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Official Review by Andy Mantsch, Stadium Journey Special Correspondent
Mavericks Stadium or Slater Bros Stadium (depending on what you'd like to call it), is quite literally in the middle of the desert. This isn't an expression. Beyond the outfield walls lies a sea of sand and cactus. Adelanto, CA does lie just south of the stadium, but even that feels like a small town with a few strip malls stoplights before you're back in the desert again. To say this is a remote setting for baseball would be an understatement.
The High Desert Mavericks are a single A affiliate of the Texas Rangers in the California League. They've called Adelanto, CA home since 1991 when they moved from Riverside, CA to the opening of the new stadium. Then named Mavericks Stadium, their new home cost $6.05 million to build and seats 3,808 fans plus grass seating. In 2007 it was renamed Slater Brothers Stadium (a name that still hangs over the entryway) and in 2014 was renamed again to Heritage Field. Far from the nicest stadium in the in the minors, Heritage Stadium is long way drive to get to. Probably too long for what you'll get.
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Each area is rated from 0 to 5 stars with 5 being the best. The overall composite score is the "FANFARE Score".
There's really only one concession stand that serves food here, although there is a kettle corn stand and a shaved ice stand to choose from as well. Stands accept debit and credit and are fairly speedy.
The main menu is largely the basic ballpark food with a few upgrades. Specialty items include the SoCal Nacho Dog ($7), Maverick Super Nachos ($7.75), Wooly Bully Burger ($7.75) and Texas Ranger Burger ($9.00). Beyond these items the menu consists of the usual, including hot dogs ($3.50), pretzels ($3.75) and chicken tenders with fries ($7.50).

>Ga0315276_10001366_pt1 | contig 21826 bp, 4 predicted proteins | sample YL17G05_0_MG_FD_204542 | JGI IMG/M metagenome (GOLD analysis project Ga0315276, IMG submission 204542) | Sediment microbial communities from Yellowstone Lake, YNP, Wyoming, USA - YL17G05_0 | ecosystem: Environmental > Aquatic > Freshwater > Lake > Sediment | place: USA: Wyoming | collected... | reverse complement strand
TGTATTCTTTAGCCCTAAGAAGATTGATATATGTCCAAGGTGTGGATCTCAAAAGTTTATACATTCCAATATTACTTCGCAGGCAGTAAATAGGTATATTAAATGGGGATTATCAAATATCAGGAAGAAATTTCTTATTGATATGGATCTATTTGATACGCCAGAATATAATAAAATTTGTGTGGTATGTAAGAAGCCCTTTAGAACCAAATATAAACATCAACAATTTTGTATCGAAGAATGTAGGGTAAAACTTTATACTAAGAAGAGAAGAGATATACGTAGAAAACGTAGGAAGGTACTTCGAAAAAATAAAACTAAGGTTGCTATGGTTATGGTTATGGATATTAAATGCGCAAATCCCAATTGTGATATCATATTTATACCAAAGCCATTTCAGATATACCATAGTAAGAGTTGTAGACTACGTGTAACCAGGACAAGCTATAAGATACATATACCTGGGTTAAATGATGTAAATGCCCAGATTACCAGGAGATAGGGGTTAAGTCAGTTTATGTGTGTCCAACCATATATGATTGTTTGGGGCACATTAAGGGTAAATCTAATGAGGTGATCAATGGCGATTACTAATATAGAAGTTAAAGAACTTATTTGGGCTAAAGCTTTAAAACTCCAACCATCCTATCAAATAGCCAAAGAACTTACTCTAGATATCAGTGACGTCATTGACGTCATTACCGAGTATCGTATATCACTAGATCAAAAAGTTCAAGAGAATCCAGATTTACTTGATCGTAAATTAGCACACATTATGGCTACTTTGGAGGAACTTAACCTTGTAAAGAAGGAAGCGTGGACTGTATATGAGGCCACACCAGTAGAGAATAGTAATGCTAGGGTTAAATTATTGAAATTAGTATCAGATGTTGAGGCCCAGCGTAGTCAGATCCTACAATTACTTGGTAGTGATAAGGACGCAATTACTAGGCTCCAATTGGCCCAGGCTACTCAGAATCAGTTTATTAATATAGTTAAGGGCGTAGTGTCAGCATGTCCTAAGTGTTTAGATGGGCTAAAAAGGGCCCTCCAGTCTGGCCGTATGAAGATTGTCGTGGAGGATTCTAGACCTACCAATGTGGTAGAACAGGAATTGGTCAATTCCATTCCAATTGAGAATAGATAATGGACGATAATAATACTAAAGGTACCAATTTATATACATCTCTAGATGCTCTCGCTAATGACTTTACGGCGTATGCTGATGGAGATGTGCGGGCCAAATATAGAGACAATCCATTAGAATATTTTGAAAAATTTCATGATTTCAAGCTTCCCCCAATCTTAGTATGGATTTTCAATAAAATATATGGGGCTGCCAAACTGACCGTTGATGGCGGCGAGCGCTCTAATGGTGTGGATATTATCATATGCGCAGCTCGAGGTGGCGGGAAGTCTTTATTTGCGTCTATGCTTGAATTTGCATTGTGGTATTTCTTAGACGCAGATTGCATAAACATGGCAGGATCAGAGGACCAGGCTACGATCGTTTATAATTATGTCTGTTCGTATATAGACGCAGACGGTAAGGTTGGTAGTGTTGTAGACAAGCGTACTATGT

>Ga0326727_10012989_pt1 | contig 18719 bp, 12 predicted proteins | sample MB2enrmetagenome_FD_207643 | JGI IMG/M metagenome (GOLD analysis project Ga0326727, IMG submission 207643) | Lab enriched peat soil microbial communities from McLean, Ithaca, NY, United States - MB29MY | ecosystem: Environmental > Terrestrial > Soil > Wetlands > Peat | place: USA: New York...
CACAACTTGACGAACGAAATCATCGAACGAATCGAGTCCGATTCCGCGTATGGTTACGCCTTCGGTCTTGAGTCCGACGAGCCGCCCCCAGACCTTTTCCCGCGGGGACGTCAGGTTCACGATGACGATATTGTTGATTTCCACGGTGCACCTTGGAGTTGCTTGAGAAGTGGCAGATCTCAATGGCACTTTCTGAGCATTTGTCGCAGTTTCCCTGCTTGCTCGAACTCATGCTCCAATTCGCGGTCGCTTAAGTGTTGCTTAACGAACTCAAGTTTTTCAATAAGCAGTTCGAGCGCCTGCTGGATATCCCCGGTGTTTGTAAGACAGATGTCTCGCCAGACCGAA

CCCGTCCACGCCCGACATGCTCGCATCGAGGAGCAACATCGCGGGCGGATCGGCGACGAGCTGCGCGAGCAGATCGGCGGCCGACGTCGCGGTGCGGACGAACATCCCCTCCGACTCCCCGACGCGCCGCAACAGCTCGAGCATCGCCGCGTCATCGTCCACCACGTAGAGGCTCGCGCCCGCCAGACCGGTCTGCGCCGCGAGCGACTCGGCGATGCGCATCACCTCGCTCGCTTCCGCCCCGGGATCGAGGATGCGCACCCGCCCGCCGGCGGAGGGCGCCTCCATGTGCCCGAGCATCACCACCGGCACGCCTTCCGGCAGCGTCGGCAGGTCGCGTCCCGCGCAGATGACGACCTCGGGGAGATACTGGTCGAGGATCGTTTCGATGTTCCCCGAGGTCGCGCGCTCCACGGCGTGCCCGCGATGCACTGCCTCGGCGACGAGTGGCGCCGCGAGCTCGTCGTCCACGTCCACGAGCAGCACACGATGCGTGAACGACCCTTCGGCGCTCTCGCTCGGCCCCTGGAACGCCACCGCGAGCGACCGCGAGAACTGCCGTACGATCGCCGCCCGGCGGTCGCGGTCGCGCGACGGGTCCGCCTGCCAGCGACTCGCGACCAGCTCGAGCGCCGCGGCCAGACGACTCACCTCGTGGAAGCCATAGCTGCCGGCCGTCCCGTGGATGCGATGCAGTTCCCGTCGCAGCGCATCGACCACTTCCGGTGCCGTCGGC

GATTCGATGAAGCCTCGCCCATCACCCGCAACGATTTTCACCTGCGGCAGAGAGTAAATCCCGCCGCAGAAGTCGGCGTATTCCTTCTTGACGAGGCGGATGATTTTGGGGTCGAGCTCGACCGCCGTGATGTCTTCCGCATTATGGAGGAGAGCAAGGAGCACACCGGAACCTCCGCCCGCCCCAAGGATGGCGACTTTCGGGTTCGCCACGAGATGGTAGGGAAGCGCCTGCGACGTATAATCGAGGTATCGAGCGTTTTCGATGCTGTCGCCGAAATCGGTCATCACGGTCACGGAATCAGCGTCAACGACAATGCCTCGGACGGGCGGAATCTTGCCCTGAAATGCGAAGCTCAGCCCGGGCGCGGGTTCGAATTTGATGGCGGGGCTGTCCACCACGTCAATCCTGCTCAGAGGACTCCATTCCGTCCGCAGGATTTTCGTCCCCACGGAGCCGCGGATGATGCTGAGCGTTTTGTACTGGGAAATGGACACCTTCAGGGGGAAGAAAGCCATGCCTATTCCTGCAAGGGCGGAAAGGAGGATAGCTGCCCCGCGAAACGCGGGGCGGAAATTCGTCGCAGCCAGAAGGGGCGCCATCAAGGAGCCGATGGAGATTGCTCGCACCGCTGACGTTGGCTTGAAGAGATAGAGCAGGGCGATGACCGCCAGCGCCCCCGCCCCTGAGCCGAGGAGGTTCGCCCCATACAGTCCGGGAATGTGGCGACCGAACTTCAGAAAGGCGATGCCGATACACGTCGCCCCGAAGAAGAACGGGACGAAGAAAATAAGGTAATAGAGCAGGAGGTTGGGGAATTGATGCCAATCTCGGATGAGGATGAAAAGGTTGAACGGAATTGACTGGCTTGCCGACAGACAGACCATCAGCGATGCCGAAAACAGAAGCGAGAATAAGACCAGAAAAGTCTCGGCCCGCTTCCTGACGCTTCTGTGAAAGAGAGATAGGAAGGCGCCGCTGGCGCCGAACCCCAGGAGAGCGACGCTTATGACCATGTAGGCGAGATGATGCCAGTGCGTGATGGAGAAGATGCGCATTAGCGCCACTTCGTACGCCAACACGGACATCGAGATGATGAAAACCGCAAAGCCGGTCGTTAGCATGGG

Drink options are pretty basic here. Drinks are primarily can or bottle with Gatorade ($4) and bottled water ($3.50) as options in addition to soda ($4). Beer is available for $6 for 16oz. and $8 for 24oz. cans. Probably the most interesting option is wine for $7.
I'd recommend one of the 4 specialty items off of the menu, but there's no real distinguishable choice of beverage here.
There really isn't much at Heritage Stadium that speaks to any true ambiance beyond the desert wasteland beyond the outfield fence. There is uniqueness in the setting, but not enough else to support it.
The stadium itself is as basic as it gets. A grandstand extends from 3rd base around to 1st base with berms in left and right field. These berms may have been grass-covered once, but as will happen in a desert it has largely died. The infield has a visually pleasing circular cut of the grass as well, but again the grass on the field is a bit patchy. There is a cool looking terrace seating section down the left field line, but unfortunately it was not open during my visit.